Winter Home Preparedness

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It happens every year, and no matter how long you mentally prepare for it, it still catches you off-guard. You guessed it: the first snowfall.

 

There could be just a dusting of snow on the ground and the kids are already grabbing their snow boots and gear. Before everyone heads out to enjoy the weather, though, make sure your home and family are prepared for Ol’ Man Winter with these top 10 tips:

 

  1. Buy a snow shovel, or two– keep sidewalks and front steps clear so no one slips and falls. The more shovels you have the more help you can recruit to get the job done.
  2. Stock up on de-icing compound– after shoveling, throw down a layer of de-icer and reapply after each snowfall. There are some great pet safe brands like: Safe Paw, Morton Safe-T-Pet, and Pet Guard.
  3. Pull out the waterproof floor mats– you don’t want to bring in the wetness, which can then cause mold build-up in your home.
  4. If you have a chimney, call the chimney sweep– burning wood releases volatile gasses that cool and condense on the inside of your chimney, forming a highly flammable creosote – which puts you at a big risk of a chimney fire.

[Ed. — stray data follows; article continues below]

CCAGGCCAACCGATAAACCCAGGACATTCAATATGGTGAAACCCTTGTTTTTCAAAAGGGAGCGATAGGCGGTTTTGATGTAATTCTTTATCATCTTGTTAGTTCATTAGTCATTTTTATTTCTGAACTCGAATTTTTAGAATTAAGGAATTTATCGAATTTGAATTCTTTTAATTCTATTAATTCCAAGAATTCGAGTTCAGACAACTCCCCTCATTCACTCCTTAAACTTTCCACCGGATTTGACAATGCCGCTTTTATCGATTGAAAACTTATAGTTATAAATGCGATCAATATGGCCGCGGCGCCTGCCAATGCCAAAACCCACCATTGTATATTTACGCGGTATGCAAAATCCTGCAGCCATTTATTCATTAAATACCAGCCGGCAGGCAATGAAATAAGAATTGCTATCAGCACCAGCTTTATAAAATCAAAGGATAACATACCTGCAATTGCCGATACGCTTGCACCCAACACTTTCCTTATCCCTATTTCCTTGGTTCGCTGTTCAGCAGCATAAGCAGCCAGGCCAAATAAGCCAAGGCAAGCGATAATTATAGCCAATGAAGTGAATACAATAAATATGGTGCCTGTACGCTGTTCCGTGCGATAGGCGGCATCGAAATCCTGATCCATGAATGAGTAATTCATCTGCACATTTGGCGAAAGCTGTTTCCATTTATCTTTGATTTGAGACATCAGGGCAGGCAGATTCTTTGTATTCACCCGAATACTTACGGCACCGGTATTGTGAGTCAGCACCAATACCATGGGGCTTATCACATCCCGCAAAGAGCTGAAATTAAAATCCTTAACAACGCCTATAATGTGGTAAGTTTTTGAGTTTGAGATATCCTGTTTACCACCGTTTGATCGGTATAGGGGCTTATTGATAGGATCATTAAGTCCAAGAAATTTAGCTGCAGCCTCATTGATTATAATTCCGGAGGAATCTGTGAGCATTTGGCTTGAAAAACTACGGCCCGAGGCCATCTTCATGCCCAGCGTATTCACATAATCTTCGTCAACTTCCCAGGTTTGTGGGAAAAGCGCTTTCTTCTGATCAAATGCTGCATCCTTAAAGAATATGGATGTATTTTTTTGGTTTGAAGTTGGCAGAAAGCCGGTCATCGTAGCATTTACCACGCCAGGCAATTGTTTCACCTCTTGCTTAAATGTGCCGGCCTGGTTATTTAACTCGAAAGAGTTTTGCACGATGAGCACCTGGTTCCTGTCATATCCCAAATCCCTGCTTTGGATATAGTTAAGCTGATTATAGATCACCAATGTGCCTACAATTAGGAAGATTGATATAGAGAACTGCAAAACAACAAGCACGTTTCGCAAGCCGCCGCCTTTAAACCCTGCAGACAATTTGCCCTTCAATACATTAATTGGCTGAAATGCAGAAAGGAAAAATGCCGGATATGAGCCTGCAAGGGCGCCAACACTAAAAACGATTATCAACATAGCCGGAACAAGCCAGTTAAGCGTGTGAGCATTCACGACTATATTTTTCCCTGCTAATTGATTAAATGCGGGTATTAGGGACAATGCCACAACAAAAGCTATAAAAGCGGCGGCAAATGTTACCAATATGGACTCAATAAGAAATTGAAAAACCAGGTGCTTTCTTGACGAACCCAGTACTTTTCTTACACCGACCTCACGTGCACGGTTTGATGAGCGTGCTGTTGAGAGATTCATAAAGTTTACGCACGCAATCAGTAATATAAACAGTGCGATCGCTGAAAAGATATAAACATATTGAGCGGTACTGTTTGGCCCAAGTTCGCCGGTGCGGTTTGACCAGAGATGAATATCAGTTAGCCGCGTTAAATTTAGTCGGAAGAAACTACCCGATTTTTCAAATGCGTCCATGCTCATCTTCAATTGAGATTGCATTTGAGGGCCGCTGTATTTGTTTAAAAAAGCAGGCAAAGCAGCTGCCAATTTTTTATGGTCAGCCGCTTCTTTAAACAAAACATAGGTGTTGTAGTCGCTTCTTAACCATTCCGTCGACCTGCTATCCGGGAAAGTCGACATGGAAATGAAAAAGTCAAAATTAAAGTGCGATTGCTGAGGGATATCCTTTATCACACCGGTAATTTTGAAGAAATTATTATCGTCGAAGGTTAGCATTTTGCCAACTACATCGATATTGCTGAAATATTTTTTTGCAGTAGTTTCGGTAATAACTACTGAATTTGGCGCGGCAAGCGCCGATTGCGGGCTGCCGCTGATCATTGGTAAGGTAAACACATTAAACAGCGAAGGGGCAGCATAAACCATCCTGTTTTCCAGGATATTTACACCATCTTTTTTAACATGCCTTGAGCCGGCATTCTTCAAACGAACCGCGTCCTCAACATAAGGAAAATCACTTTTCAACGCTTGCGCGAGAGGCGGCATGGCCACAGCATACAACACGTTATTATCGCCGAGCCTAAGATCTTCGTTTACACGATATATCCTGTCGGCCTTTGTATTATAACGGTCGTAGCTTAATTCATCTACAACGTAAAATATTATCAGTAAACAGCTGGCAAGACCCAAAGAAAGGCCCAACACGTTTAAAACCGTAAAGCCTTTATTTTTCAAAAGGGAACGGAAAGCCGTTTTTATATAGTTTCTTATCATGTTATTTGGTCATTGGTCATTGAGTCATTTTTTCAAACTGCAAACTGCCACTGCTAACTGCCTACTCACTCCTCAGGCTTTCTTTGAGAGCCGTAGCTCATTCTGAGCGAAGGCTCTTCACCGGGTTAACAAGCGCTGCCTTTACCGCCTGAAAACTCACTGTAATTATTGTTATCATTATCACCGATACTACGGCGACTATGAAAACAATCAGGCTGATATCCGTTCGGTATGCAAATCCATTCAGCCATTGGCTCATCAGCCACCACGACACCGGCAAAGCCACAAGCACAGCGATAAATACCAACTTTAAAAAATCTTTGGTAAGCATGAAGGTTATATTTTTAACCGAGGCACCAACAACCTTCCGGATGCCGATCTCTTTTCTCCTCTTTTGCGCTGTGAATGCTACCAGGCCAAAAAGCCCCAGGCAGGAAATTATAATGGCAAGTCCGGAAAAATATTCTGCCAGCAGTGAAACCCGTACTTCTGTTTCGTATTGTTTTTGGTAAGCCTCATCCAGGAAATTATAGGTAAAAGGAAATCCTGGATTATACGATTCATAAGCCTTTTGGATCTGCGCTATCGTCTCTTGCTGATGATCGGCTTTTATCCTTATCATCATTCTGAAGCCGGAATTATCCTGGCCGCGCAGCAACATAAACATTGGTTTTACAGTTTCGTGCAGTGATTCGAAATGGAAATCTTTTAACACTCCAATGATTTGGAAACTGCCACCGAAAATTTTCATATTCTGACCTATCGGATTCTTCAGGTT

5. Put your ceiling fan in reverse– warm air rises, and if your fan is moving clockwise, the rotation of the blades forces warm air down – keeping you warm.
  6. Wash those windows– washing your windows twice per year will reward you with a sparkling view of the outdoors, and allow you the opportunity to check for cracks and damaged caulking. Fix these issues before the temperature drops too low.
  7. While you’re working on cleaning your windows, apply some weather stripping.According to the U.S. Department of Energy, 10 percent of the air that leaks out of a house exits through the windows. 
  8. Get out there and clean out your gutters– fallen leaves and debris can pile up and cause backups in your drainage.
  9. Don’t forget about your smoke alarms and carbon monoxide detectors– replace batteries now and have a stockpile ready in case you get snowed-in and/or lose power.
  10. Have your furnace inspected– you could still have power and be snowed-in, so be sure your furnace is in proper working order. Routinely vacuuming out dust and debris and changing your filter will help keep your furnace in tip-top shape.

 

Also, we’d be remiss if we did not share these basic indoor emergency kit essentials:

  • Food that doesn’t require heating or refrigeration (canned meats, soups and stews, cereal and energy bars are a good start)
  • Paper plates, cups and cutlery
  • 1 gallon of water per person per day (1-5 days is a good start)
  • First aid kit
  • Plenty of blankets and cold-weather clothing for all family members

 

  • And don’t forget your four-legged family members – stock up on extra water and food for Sparky, too!